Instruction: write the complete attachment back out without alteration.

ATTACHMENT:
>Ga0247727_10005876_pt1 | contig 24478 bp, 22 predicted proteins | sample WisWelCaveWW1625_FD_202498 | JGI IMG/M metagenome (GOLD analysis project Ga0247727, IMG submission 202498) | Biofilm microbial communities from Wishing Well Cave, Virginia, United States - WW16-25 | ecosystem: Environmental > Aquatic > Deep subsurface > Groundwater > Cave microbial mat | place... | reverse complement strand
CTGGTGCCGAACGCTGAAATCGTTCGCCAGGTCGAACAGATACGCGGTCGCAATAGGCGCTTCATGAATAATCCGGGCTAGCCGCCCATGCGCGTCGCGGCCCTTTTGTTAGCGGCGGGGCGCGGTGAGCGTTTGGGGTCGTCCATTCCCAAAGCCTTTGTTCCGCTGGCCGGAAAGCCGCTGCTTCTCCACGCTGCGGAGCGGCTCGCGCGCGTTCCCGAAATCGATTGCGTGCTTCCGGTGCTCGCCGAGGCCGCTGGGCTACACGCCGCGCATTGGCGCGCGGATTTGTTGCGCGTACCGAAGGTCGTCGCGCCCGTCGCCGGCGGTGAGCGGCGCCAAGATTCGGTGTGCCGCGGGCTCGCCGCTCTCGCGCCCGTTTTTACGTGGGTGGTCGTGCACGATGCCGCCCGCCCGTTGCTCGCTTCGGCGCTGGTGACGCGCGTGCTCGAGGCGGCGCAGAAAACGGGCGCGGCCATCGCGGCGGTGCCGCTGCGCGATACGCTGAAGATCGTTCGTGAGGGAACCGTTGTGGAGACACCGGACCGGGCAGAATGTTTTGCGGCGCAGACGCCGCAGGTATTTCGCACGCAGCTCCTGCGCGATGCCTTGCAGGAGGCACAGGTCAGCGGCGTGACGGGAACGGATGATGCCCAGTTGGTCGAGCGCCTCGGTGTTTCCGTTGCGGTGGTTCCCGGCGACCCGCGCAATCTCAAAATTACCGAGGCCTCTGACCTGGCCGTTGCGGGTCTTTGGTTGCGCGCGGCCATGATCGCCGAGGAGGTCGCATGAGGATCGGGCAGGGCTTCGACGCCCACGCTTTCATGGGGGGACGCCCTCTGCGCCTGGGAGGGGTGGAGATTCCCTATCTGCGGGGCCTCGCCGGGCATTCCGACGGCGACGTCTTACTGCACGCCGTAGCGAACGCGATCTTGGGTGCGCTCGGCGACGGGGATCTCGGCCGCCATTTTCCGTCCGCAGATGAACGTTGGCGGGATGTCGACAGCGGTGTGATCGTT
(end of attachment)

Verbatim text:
>Ga0247727_10005876_pt1 | contig 24478 bp, 22 predicted proteins | sample WisWelCaveWW1625_FD_202498 | JGI IMG/M metagenome (GOLD analysis project Ga0247727, IMG submission 202498) | Biofilm microbial communities from Wishing Well Cave, Virginia, United States - WW16-25 | ecosystem: Environmental > Aquatic > Deep subsurface > Groundwater > Cave microbial mat | place... | reverse complement strand
CTGGTGCCGAACGCTGAAATCGTTCGCCAGGTCGAACAGATACGCGGTCGCAATAGGCGCTTCATGAATAATCCGGGCTAGCCGCCCATGCGCGTCGCGGCCCTTTTGTTAGCGGCGGGGCGCGGTGAGCGTTTGGGGTCGTCCATTCCCAAAGCCTTTGTTCCGCTGGCCGGAAAGCCGCTGCTTCTCCACGCTGCGGAGCGGCTCGCGCGCGTTCCCGAAATCGATTGCGTGCTTCCGGTGCTCGCCGAGGCCGCTGGGCTACACGCCGCGCATTGGCGCGCGGATTTGTTGCGCGTACCGAAGGTCGTCGCGCCCGTCGCCGGCGGTGAGCGGCGCCAAGATTCGGTGTGCCGCGGGCTCGCCGCTCTCGCGCCCGTTTTTACGTGGGTGGTCGTGCACGATGCCGCCCGCCCGTTGCTCGCTTCGGCGCTGGTGACGCGCGTGCTCGAGGCGGCGCAGAAAACGGGCGCGGCCATCGCGGCGGTGCCGCTGCGCGATACGCTGAAGATCGTTCGTGAGGGAACCGTTGTGGAGACACCGGACCGGGCAGAATGTTTTGCGGCGCAGACGCCGCAGGTATTTCGCACGCAGCTCCTGCGCGATGCCTTGCAGGAGGCACAGGTCAGCGGCGTGACGGGAACGGATGATGCCCAGTTGGTCGAGCGCCTCGGTGTTTCCGTTGCGGTGGTTCCCGGCGACCCGCGCAATCTCAAAATTACCGAGGCCTCTGACCTGGCCGTTGCGGGTCTTTGGTTGCGCGCGGCCATGATCGCCGAGGAGGTCGCATGAGGATCGGGCAGGGCTTCGACGCCCACGCTTTCATGGGGGGACGCCCTCTGCGCCTGGGAGGGGTGGAGATTCCCTATCTGCGGGGCCTCGCCGGGCATTCCGACGGCGACGTCTTACTGCACGCCGTAGCGAACGCGATCTTGGGTGCGCTCGGCGACGGGGATCTCGGCCGCCATTTTCCGTCCGCAGATGAACGTTGGCGGGATGTCGACAGCGGTGTGATCGTT